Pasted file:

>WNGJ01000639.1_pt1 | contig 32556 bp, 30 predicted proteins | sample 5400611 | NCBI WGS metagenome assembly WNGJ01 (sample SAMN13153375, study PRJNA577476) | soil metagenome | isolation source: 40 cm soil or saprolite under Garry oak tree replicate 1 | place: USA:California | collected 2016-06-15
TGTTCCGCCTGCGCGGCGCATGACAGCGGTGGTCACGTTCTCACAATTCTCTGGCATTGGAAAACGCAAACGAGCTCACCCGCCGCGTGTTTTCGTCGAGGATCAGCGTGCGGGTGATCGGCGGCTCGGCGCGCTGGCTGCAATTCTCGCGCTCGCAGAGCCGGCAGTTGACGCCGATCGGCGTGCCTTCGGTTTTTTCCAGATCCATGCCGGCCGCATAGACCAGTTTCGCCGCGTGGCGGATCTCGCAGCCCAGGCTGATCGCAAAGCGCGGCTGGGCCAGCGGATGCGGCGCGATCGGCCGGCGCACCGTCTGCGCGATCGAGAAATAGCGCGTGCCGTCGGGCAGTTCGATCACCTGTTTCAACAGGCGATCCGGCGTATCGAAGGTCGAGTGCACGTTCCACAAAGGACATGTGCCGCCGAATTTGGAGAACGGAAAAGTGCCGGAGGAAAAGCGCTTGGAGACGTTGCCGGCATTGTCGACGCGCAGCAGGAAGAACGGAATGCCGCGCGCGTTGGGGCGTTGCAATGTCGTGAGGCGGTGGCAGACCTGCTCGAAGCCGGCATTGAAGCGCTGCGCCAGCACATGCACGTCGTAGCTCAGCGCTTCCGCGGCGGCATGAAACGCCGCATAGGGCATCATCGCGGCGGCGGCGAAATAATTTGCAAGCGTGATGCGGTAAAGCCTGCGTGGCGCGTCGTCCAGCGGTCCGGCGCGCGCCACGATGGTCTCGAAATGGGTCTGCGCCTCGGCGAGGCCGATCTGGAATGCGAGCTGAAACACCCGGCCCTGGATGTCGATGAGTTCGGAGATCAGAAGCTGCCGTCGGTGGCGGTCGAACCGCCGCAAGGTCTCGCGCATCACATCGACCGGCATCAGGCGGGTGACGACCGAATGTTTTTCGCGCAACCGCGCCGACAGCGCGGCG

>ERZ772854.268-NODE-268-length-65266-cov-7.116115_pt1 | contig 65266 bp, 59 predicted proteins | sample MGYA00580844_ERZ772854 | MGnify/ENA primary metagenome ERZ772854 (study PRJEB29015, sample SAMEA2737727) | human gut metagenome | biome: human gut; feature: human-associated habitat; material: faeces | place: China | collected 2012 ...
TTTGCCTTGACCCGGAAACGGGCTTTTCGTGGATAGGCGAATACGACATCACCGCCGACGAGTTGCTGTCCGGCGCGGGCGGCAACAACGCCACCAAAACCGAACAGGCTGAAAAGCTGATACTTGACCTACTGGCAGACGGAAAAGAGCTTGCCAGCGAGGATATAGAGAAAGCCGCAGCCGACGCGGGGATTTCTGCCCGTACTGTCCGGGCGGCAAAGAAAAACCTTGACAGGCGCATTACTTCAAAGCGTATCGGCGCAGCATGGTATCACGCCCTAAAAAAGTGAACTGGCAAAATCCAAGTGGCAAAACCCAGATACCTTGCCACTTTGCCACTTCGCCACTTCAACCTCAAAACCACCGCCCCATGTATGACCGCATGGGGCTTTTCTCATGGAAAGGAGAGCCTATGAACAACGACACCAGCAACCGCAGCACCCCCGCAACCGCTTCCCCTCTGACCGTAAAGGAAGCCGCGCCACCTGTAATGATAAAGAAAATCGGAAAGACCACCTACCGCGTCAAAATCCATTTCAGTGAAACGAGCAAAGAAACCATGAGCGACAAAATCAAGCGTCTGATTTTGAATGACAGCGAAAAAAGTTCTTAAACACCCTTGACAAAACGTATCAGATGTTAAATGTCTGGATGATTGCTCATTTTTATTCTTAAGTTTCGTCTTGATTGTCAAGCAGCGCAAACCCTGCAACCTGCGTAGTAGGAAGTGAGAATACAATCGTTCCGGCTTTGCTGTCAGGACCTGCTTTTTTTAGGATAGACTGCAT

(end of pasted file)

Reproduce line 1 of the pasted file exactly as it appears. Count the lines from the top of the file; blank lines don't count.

>WNGJ01000639.1_pt1 | contig 32556 bp, 30 predicted proteins | sample 5400611 | NCBI WGS metagenome assembly WNGJ01 (sample SAMN13153375, study PRJNA577476) | soil metagenome | isolation source: 40 cm soil or saprolite under Garry oak tree replicate 1 | place: USA:California | collected 2016-06-15